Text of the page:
Xanthogranulomatous Prostatitis: A Rare Case Report
Medical & Surgical Urology

Medical & Surgical Urology
Open Access

ISSN: 2168-9857


Case Report - (2014) Volume 3, Issue 1

Xanthogranulomatous Prostatitis: A Rare Case Report

Nikhil Patil*, Vinay S Kundargi, Siddangouda B Patil, Ashok Kumar Biradar and Anup S Desai
Department of Urology, B.L.D.E.U.’s Shri B. M. Patil Medical College, Hospital & Research Centre, Karnataka, India
*Corresponding Author: Nikhil Patil, Department of Urology, B.L.D.E.U.’s Shri B. M. Patil Medical College, Hospital & Research Centre, Bijapur, Karnataka, India, Tel: 91 20 27424194/ 27421095,96,97 Email:


Xanthogranulomatous prostatitis is one such rare benign inflammatory lesion of prostate. Herein we report a rare case of xanthogranulomatous prostatitis concurrent with benign prostatic hyperplasia. The exact cause of xanthogranulomatous prostatitis remains unknown. Xanthogranulomatous prostatitis is rare condition both clinically and microscopically. There are no specific radiological features. Serum prostatic specific antigen is non-specific. Only ten cases of xanthogranulomatous prostatitis have been reported till date throughout the world.


Keywords: Xanthogranulomatous Prostatitis; Benign Prostatic Hyperplasia; Prostatic Specific Antigen


A variety of the granulomatous lesions of the prostate have been described with varied etiology and pathogenesis. Xanthogranulomatous prostatitis is one such rare benign inflammatory lesion of prostate. Granulomatous prostitis was first described by Tanner and Mc. Donald in 1943 [1]. The exact cause of xanthogranulomatous prostatitis remains unknown. The first case of xanthogranulomatous prostatitis was documented in 1986 in Military medical academy in Poland. Only ten cases involving the prostate have been reported worldwide. We report a case of xanthogranulomatous prostatitis.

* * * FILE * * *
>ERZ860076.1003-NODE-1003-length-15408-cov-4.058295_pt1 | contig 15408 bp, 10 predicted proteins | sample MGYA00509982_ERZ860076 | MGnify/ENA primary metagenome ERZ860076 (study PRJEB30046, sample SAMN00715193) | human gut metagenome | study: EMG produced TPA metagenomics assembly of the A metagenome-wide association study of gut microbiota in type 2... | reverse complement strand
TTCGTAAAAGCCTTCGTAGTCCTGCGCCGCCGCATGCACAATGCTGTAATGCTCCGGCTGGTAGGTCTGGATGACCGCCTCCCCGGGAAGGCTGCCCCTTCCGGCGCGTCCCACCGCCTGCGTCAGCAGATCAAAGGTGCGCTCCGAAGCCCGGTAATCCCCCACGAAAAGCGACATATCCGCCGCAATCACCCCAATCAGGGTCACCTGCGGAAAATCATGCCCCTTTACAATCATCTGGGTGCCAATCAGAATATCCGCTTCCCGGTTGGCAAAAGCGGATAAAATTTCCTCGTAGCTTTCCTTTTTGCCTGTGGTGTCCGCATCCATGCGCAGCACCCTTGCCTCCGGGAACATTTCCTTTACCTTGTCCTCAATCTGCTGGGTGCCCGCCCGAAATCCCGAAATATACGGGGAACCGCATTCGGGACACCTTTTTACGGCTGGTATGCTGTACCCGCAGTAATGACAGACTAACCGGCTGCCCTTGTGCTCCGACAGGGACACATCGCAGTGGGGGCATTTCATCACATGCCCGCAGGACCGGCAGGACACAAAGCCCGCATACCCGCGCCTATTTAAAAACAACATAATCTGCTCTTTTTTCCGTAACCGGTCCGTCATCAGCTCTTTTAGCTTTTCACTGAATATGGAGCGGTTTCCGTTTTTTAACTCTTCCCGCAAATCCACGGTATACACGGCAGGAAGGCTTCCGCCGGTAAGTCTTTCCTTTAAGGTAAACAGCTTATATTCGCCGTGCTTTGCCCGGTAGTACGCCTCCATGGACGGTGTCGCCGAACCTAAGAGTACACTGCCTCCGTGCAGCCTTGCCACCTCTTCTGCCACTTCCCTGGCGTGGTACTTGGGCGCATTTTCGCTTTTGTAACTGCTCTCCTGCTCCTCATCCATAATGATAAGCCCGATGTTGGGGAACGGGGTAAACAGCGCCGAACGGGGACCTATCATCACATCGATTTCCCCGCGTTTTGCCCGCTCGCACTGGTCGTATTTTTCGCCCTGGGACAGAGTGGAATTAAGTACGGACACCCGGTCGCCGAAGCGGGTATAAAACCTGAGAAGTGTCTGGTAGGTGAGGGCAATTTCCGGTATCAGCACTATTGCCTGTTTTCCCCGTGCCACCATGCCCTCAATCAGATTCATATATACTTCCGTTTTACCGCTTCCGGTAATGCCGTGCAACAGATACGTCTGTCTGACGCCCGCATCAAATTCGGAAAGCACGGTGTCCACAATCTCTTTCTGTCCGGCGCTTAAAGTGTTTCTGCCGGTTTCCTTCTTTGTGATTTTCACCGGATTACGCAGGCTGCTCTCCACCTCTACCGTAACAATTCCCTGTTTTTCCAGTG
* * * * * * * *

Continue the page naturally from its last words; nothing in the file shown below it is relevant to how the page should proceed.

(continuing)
Case Report

A 64-year-old patient presented with 5 months history of increasing difficulty in micturation, increased frequency, nocturia. No history of fever/vomiting. On digital rectal examination prostate was hard and nodular and estimated weight was 55-gram. His American Urological Association (AUA) symptom score was 24. Urine analysis showed hematuria and pyuria. His serum Prostate Specific Antigen (PSA) was 15ng/ml. His renal function tests and complete blood counts were normal. At transabdominal ultrasonography he had normal upper renal tract. Bladder was thick walled and prostate was 5×5×4 cm in size and was rather uniformly hypoechoic. Post-micturition residual urine was 180 ml. His chest, plain X-ray KUB was normal. Urine flow rate at flowmetry was 10 ml/sec. In view of severe obstructive urinary symptoms and significant post-micturition residual urine, transurethral resection of prostate was carried out. Histopathological examination of resected prostatic tissue revealed xanthogranulomatous prostatitis with no evidence of malignancy. At cystoscopy, prostatic urethra was inflamed. Prostate was quite occlusive with irregular intra-vesical protrusion and the prostatic mucosa was congested. Bladder was trabeculated and was generally congested. TURP was carried out, 54 gm tissue was resected and it amounted to near complete resection. The consistency of prostate was firm and gritty on resection. During resection, prostatic chips were rather yellowish but no abscess cavities or calculi were encountered. His postoperative recovery was uneventful. Histopathology of the resected tissue revealed dense xanthogranulomatous inflammation mixed with eosinophils and foci of calcification (Figure 1). Benign prostatic glands were identified and no evidence of malignancy was noted. Photomicrograph showing intense infilteration of prostate with lymphocyte, plasma cells and xanthoma cells.